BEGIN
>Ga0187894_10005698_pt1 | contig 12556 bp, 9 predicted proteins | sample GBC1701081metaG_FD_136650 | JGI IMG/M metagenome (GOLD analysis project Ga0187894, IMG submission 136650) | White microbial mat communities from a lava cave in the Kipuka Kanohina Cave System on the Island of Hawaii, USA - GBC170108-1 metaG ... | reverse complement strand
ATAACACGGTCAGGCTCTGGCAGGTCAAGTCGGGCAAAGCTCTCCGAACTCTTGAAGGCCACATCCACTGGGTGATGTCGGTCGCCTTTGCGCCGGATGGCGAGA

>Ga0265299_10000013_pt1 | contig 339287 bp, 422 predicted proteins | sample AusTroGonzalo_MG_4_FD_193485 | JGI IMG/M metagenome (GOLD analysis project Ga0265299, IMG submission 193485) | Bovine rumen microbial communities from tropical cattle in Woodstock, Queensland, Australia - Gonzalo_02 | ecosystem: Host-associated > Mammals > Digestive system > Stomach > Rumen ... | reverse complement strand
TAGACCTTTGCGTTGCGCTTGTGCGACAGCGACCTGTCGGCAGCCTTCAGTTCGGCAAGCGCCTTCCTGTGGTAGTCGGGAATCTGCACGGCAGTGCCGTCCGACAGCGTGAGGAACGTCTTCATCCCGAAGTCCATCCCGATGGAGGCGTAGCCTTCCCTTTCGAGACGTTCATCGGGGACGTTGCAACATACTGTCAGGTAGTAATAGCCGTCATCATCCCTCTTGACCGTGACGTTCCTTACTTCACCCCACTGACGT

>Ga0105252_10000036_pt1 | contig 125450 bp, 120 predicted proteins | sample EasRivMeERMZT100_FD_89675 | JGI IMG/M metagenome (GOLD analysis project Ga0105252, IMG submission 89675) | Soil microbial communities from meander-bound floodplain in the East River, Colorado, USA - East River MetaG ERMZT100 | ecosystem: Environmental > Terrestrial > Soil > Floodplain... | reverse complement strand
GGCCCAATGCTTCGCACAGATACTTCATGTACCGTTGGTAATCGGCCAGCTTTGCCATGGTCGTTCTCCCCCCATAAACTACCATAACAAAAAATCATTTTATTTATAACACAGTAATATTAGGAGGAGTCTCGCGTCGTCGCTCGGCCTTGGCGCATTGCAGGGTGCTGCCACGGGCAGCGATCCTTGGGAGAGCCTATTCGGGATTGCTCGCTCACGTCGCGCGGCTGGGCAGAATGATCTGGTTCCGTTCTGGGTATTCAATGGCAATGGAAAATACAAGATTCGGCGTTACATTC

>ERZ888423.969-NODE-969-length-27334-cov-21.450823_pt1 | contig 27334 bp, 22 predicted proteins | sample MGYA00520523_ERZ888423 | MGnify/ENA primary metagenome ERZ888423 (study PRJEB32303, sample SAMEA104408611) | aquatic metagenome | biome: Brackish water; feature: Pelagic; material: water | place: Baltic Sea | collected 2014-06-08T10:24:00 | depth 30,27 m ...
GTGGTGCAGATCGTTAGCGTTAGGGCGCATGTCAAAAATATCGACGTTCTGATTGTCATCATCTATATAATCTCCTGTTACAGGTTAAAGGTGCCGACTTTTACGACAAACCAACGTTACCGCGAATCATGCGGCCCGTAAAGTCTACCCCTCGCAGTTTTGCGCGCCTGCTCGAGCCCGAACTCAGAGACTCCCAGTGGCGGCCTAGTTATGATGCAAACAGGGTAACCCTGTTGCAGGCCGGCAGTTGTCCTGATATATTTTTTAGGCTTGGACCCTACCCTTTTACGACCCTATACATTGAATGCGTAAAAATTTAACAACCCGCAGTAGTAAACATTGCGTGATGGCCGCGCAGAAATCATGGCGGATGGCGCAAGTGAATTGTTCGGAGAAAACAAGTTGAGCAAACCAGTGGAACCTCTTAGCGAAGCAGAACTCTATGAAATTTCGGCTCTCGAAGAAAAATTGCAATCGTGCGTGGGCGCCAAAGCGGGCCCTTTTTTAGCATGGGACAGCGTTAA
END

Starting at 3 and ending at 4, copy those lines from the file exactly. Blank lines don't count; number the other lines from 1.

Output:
>Ga0265299_10000013_pt1 | contig 339287 bp, 422 predicted proteins | sample AusTroGonzalo_MG_4_FD_193485 | JGI IMG/M metagenome (GOLD analysis project Ga0265299, IMG submission 193485) | Bovine rumen microbial communities from tropical cattle in Woodstock, Queensland, Australia - Gonzalo_02 | ecosystem: Host-associated > Mammals > Digestive system > Stomach > Rumen ... | reverse complement strand
TAGACCTTTGCGTTGCGCTTGTGCGACAGCGACCTGTCGGCAGCCTTCAGTTCGGCAAGCGCCTTCCTGTGGTAGTCGGGAATCTGCACGGCAGTGCCGTCCGACAGCGTGAGGAACGTCTTCATCCCGAAGTCCATCCCGATGGAGGCGTAGCCTTCCCTTTCGAGACGTTCATCGGGGACGTTGCAACATACTGTCAGGTAGTAATAGCCGTCATCATCCCTCTTGACCGTGACGTTCCTTACTTCACCCCACTGACGT